A lawyer for a suspect in a case involving two Alberta seniors who vanished four years ago is planning to challenge the reactivation of old murder charges.

Travis Vader , 42, was re-arrested last week on two counts of first-degree murder in the deaths of Lyle and Marie McCann. The couples, both in their 70s, were last seen fuelling up their motorhome in their hometown of St. Albert, a bedroom community north of Edmonton, in July 2010.

The charges were stayed in March, a few weeks before Vader was to have a jury trial. He was released from custody in October after being found not guilty of unrelated drug and weapons offences.

Vader was to be freed again Tuesday, after a judge granted him $25,000 bail on the condition that he remains under house arrest.

Defence lawyer Brian Beresh told reporters after the bail hearing that he will be mounting a court challenge. He said it's rare for the Crown to reactivate murder charges and officials have provided no explanation.

"There has to be some exceptional circumstance," Beresh said. "I have no new information about any new evidence whatsoever."

Crown prosecutor Ashley Finlayson said outside court that he's not sure if the reactivation can be challenged.

He said that the Crown's office originally stayed the murder charges because there was a "disclosure issue" and the case needed to be reviewed. The Crown had a one-year time limit to renew the charges.

"A decision had to be made prior to the expiration of that stay period," said Finlayson.

"The assessment was that it was in the public interest to proceed with the matter and there was a reasonable likelihood of conviction and that would have been based on the material that was available."

He wouldn't say if there is new evidence in the case.

"There's additional material because time has passed. Beyond that, I can't comment."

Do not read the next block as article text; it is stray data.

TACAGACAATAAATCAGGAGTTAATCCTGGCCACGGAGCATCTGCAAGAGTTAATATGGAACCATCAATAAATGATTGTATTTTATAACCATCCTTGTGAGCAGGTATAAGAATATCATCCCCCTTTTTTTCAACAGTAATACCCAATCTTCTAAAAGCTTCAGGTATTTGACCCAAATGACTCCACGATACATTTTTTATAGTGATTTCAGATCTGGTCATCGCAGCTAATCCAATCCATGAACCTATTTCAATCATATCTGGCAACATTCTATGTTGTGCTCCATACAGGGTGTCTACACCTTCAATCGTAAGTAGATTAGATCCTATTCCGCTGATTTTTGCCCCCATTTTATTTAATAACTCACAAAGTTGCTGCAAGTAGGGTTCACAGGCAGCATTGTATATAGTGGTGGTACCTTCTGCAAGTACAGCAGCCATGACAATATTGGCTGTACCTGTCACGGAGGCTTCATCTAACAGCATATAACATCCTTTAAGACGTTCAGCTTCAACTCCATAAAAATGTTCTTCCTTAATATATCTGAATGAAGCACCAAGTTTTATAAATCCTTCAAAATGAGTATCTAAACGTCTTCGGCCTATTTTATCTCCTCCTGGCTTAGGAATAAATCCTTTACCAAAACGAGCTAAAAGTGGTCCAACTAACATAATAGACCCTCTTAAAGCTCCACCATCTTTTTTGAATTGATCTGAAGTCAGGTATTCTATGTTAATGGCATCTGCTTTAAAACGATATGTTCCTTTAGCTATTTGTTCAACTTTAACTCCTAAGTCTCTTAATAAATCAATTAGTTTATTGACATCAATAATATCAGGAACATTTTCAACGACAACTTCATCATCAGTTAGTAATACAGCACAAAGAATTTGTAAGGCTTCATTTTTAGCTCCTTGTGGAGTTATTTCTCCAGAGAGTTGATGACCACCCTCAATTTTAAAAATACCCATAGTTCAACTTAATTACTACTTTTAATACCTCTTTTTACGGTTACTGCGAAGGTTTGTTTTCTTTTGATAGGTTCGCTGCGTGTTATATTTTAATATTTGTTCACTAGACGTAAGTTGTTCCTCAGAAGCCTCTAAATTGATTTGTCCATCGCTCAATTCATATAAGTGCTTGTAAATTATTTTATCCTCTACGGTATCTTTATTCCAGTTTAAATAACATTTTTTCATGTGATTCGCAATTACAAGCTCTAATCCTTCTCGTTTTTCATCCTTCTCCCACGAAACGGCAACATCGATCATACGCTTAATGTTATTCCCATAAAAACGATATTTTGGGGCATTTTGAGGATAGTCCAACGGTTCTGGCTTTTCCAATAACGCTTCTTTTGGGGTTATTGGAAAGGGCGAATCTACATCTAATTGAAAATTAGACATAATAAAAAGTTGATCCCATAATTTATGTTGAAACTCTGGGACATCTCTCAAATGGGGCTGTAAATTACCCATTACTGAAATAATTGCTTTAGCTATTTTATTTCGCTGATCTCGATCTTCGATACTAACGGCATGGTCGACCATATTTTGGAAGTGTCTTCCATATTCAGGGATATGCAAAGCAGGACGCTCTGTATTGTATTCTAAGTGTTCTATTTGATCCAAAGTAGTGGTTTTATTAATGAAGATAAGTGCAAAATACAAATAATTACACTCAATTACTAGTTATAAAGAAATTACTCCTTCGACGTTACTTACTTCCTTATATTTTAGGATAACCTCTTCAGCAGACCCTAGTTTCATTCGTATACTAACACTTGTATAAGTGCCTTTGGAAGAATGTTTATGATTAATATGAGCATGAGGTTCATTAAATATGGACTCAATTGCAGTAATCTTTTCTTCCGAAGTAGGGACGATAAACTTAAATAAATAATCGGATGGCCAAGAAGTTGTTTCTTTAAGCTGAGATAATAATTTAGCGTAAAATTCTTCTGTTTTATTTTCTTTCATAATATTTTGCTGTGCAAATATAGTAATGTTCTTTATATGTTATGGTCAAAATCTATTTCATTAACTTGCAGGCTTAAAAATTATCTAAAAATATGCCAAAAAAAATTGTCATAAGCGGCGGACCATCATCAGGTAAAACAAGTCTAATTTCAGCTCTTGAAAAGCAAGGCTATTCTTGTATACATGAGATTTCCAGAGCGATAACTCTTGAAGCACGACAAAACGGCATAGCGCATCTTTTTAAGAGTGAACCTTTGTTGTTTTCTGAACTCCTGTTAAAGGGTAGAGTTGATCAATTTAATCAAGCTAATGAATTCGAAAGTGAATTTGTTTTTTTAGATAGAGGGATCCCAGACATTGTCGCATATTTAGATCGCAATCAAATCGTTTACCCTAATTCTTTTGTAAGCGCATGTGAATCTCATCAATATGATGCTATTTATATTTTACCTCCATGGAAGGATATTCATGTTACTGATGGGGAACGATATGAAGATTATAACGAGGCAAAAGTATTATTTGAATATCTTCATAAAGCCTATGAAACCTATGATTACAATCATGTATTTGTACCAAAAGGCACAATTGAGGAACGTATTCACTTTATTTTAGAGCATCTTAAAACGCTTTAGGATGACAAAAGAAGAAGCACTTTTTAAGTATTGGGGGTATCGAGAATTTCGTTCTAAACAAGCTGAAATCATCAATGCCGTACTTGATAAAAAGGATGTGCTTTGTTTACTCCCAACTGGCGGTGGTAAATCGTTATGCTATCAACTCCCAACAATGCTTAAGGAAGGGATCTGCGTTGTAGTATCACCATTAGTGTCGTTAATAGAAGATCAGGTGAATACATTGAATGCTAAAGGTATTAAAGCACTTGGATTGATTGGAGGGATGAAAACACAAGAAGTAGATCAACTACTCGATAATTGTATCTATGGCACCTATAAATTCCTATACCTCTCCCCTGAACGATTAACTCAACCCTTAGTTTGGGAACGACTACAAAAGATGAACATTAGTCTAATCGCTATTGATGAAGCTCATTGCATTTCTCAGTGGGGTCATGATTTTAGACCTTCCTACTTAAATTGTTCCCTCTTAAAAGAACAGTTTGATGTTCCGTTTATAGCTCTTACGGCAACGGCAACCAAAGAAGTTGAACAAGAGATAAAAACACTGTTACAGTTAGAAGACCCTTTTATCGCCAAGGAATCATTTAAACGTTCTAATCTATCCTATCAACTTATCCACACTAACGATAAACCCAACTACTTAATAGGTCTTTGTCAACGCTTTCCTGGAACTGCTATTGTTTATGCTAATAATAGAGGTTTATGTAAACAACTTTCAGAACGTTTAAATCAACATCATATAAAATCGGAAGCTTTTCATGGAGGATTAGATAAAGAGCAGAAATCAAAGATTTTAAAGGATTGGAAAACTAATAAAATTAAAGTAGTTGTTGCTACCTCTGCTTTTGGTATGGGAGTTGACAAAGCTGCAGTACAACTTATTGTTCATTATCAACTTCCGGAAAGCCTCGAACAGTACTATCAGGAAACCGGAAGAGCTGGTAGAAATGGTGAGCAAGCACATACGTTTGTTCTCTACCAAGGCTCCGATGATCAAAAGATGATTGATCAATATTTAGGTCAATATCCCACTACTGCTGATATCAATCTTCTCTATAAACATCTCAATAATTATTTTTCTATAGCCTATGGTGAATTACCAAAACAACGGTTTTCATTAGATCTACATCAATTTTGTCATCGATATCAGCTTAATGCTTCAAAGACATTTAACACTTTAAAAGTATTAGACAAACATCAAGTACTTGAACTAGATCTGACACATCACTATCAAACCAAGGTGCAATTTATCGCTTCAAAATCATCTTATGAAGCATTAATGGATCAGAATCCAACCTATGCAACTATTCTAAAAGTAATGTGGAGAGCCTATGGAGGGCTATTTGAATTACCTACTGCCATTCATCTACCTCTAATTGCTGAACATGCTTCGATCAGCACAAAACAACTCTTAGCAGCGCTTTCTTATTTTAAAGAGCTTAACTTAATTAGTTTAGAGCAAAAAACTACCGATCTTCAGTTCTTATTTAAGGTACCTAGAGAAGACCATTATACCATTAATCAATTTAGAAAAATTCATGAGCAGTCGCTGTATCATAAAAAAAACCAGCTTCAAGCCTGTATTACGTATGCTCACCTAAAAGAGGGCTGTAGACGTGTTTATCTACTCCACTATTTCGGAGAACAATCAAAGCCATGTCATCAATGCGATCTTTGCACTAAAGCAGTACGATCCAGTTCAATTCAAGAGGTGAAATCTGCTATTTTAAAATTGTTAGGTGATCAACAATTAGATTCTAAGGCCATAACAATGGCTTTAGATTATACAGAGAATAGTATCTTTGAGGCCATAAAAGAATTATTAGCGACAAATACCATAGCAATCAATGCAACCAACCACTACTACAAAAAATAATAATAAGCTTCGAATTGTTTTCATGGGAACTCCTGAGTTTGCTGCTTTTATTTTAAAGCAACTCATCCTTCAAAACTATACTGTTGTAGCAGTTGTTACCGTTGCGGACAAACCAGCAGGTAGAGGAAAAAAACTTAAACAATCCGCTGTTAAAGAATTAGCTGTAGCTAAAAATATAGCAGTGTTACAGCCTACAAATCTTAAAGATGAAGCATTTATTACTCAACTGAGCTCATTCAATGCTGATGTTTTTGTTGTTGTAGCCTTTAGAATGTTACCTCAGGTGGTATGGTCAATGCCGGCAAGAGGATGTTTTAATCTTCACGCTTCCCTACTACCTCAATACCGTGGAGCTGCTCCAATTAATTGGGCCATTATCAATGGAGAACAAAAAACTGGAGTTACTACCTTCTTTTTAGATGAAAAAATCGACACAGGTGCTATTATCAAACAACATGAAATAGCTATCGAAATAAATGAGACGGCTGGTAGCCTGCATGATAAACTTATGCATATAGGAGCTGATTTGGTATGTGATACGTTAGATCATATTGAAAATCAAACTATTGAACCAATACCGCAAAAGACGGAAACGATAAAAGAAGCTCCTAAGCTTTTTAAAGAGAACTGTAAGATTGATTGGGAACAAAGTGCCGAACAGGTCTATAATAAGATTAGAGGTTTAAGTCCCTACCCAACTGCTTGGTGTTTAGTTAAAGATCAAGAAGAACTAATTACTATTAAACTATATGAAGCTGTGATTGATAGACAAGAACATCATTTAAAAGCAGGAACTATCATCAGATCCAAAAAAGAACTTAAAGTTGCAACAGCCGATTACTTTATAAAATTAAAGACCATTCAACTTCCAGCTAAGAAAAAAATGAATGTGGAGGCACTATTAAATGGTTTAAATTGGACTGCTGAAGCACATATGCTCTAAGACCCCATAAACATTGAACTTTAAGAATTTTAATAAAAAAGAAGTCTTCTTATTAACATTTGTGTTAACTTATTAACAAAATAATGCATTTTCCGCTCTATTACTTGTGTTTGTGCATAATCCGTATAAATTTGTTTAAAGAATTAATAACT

The bodies of the McCanns have never been found but RCMP say in court documents that they believe the pair were killed.

Their burned out motorhome was discovered a few days after they were last seen in St. Albert. They had been on their way to British Columbia for a family camping trip.

Mounties soon named Vader a person of interest and later a suspect in the case and he was held on unrelated charges until he was charged with the killings in 2012.

Earlier this year, Vader filed lawsuits against prosecutors and the RCMP claiming malicious prosecution. He alleges he was kept in custody on trumped-up charges until he could be charged with murdering the McCanns, as well as mistreatment by staff in the Edmonton Remand Centre.

When Vader walked out of the remand centre in March, he told reporters that he knew nothing about the McCanns and had been the subject of a witch hunt by the justice system.

Beresh said his client enjoyed his 10 weeks of freedom and was surprised when police arrested him again last week. "He was leading a normal life, taking courses, doing various things in the community, assimilating back into society."

Vader is to appear in court again Jan. 23. Finlayson said the case will continue where it left off before the stay of charges and a new trial date will be set.